This morning I was prevented from photographing an advert inside the M&S “Simply Food” store in Brighton Railway Station. Apparently there’s a store policy preventing people taking pictures. That’s fair enough. Threatening to call the police before asking me to leave the store smacked of inadequate staff training more than anything more sinister. When I invited the man making that absurd threat to go ahead, he changed tack and said that photographs in Brighton station were not permitted. Really? Brighton station is world famous for its spectacular roof and is the first sight hundreds of thousands of visitors have on arrival in our city. It must have between photographed many thousands of times.
Following the terrorist attacks on 11th September in the USA, the western world has become truly paranoid about individuals taking photographs. Year on year, the restrictions and over zealous application of them has become ever more fanatical. Within days of the Occupy London protestors setting up camp in St Paul’s Churchyard, photographers were arrested for snapping the cathedral and other famous landmarks in the capital. Those arrested included established journalists, tourists and professional photographers. Long gone are the days when only a professional can afford a decent camera. The reasons for the arrests is always the same: security.
It beggars belief that anyone can truly believe that security will be compromised to any greater extent by conspicuous camera use, than it is by the relentless corporate image capturing, which the state does not challenge. Google has been allowed to photograph and publish every street and virtually every dwelling in the country. In fine detail, from ground level and from space. This visual reportage is free for anyone to look at, anytime, any place. It can be viewed from behind proxy servers or through the untrackable Tor Project. Plainly this represents more of a threat to domestic security than the picture postcard industry. Picking on individuals and not the powerful is petty and largely pointless. For a few hundred pounds anyone can buy a concealed camera for the lapel or the spectacles.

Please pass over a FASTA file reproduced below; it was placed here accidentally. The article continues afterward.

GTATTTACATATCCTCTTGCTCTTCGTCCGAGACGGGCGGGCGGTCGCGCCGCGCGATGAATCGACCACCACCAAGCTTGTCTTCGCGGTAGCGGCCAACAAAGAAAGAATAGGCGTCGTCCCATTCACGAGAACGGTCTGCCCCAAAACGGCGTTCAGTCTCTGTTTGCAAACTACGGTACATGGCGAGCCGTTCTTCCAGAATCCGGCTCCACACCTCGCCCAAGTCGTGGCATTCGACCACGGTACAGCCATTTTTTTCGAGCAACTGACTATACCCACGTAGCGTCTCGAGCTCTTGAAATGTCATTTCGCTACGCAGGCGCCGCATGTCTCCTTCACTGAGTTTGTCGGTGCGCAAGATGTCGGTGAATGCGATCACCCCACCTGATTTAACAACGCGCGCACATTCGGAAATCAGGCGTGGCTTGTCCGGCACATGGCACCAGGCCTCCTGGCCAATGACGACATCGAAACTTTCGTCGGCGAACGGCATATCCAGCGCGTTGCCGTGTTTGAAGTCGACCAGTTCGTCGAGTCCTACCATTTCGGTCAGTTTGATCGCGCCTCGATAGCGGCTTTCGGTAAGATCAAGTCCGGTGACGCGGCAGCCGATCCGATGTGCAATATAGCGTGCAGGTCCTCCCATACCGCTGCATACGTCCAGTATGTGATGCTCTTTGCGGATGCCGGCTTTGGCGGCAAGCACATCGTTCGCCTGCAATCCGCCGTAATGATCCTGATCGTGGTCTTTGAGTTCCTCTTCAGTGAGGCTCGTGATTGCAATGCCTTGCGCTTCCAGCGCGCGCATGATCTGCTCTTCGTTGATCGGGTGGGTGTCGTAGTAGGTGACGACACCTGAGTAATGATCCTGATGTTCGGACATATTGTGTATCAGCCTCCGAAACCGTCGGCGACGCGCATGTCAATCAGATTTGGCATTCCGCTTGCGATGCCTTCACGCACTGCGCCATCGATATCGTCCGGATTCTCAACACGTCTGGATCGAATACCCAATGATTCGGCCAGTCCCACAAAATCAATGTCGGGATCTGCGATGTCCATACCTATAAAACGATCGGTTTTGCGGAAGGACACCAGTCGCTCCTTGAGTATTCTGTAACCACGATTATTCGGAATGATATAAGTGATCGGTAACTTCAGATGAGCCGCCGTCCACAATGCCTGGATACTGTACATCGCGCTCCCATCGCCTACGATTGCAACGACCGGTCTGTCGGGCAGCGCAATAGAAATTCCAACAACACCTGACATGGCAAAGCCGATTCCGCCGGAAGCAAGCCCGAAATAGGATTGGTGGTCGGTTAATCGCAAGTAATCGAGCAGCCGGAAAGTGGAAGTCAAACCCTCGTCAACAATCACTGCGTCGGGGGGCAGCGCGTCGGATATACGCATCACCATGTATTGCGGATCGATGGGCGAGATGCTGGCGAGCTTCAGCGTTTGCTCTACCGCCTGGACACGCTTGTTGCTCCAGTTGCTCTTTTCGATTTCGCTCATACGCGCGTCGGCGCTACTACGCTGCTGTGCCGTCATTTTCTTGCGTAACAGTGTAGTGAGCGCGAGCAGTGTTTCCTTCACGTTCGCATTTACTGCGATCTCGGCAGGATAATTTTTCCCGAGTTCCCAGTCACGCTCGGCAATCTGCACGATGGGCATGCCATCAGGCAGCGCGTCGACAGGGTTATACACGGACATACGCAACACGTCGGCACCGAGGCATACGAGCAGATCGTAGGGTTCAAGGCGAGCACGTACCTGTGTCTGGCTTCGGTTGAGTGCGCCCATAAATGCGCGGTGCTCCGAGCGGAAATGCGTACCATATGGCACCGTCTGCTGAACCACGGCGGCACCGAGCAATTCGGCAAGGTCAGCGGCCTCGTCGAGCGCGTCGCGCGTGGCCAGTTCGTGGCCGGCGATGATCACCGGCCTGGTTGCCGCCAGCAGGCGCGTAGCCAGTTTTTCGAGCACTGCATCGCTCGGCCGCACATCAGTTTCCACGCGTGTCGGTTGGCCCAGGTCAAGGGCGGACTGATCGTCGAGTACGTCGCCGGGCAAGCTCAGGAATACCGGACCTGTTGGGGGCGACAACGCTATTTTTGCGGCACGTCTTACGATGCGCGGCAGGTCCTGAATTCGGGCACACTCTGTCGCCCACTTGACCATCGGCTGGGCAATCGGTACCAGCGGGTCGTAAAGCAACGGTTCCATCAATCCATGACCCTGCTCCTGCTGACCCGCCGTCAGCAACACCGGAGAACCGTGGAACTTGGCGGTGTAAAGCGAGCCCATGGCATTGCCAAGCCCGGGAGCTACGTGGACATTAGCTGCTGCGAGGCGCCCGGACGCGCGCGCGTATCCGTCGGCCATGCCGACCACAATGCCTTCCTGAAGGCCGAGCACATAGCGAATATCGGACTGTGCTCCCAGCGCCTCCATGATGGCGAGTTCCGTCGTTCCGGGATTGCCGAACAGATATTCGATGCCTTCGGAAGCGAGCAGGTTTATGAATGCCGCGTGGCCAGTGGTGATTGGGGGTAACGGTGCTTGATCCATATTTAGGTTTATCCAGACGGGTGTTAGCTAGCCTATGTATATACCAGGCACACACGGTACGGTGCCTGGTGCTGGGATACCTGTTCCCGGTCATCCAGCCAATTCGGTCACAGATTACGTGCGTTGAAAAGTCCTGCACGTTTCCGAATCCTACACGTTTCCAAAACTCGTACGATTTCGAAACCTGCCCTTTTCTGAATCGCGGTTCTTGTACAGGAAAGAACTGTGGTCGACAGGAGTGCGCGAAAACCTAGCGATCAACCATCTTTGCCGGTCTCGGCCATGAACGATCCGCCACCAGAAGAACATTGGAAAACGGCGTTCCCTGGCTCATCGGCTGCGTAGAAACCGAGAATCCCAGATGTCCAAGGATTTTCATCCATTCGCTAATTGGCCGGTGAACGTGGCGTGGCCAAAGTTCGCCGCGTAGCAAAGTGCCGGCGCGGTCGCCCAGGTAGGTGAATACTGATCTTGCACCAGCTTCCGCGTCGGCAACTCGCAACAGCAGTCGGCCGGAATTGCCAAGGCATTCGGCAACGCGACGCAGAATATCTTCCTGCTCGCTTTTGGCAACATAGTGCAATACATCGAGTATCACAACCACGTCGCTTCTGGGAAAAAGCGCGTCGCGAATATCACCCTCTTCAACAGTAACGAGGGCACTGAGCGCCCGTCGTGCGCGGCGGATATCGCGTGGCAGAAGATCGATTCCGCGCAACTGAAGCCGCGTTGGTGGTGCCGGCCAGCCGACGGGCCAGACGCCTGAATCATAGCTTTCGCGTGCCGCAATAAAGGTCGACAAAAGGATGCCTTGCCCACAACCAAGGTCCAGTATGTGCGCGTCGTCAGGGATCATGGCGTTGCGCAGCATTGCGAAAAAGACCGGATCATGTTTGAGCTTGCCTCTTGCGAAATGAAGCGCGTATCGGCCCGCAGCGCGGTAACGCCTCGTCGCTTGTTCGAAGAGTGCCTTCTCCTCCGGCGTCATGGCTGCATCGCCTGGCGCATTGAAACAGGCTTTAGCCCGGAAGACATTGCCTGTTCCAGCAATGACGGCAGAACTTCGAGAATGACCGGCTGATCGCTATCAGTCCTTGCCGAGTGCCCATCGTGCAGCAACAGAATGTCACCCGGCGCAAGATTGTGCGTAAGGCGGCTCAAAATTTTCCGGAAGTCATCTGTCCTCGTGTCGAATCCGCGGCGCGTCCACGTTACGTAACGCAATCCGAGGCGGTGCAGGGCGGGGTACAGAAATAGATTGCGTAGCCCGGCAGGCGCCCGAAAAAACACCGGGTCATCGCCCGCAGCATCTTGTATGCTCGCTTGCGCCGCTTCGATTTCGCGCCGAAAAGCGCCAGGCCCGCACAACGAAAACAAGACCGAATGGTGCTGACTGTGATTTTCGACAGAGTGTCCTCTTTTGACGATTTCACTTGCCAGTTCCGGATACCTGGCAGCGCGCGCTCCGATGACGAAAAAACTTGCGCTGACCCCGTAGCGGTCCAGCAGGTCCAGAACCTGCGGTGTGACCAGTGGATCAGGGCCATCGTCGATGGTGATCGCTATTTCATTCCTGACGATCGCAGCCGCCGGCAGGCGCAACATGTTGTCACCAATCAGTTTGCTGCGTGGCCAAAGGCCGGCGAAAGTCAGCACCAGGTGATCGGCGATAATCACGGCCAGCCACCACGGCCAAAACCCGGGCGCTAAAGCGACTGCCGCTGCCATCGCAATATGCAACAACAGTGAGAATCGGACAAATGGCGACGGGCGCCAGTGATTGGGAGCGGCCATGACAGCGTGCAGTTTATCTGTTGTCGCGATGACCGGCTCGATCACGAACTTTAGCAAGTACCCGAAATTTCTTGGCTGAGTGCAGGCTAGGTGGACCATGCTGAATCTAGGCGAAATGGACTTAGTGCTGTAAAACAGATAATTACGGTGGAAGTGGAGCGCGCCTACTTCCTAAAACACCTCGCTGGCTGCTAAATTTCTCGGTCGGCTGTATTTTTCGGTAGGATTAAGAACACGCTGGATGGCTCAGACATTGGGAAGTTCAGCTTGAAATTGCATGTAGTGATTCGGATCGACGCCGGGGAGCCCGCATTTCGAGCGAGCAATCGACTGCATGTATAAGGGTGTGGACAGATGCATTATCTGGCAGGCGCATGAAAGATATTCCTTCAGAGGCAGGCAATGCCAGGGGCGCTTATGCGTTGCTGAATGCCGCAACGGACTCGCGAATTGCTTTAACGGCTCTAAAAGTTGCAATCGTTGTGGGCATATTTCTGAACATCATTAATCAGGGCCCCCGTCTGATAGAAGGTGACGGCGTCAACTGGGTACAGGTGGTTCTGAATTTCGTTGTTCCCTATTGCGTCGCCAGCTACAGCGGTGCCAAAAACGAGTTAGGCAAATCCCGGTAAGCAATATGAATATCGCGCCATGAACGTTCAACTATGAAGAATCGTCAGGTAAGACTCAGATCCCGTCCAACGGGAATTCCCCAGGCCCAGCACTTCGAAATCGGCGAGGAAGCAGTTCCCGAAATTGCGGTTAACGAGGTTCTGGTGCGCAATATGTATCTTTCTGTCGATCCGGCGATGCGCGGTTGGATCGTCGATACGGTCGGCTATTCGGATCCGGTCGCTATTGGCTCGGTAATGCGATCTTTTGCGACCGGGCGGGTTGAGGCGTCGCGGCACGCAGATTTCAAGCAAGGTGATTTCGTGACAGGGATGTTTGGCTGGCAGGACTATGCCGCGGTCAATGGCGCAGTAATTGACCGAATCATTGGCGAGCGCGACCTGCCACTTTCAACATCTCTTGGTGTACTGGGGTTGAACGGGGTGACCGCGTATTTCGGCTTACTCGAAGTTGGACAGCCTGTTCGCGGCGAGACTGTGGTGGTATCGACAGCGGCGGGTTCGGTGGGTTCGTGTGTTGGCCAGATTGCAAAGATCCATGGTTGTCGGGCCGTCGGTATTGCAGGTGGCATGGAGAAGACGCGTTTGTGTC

After decades of the police covering up their numbers and running amok at public demonstrations and triggering unnecessary riots (the Poll Tax riot in 1991 springs to mind), technology has caught up with events on the ground. In the UK, the police no longer attempt to stop people filming them. They understand that it would be a futile gesture, that any attempt to do so would only be fined by many more people and consequently they are obliged to tolerate people openly filming their Forward Intelligence Teams (FIT), who film everyone back in turn. Orwell was right to predict a future dominated by the all seeing camera but wrong to imagine that there would be only one pair of hands on the controls. This mass filming of everything may present a problem of scale for future historians but it helps civil society run much more smoothly. Whatever you do, wherever you go, in urban areas at least, there’s a strong chance that someone has a record of it. The anti-social, the criminals and all others who would otherwise prefer not to be caught can be brought to book much more easily. This doesn’t affect the most honourable tradition of public protest: those committed to civil disobedience want their actions known. Politics without publicity is pointless.
As with much else in the Digital Age, we’re in a transitional period. The demographical fact is that these technologies have emerged after much of our current senior management strata began their careers. Many of them probably just wish the internet would simply go away. They struggle with it, they make bad decisions based on fear and loathing.
These bad attitudes will pass with time. In times to come, you still won’t be able to photograph inside shops without permission but you won’t be patronised with the notion that you are a security risk. Whether we’ll be able to grapple with the real security risks – the unaccountable corporations controlling our data – remains to be seen.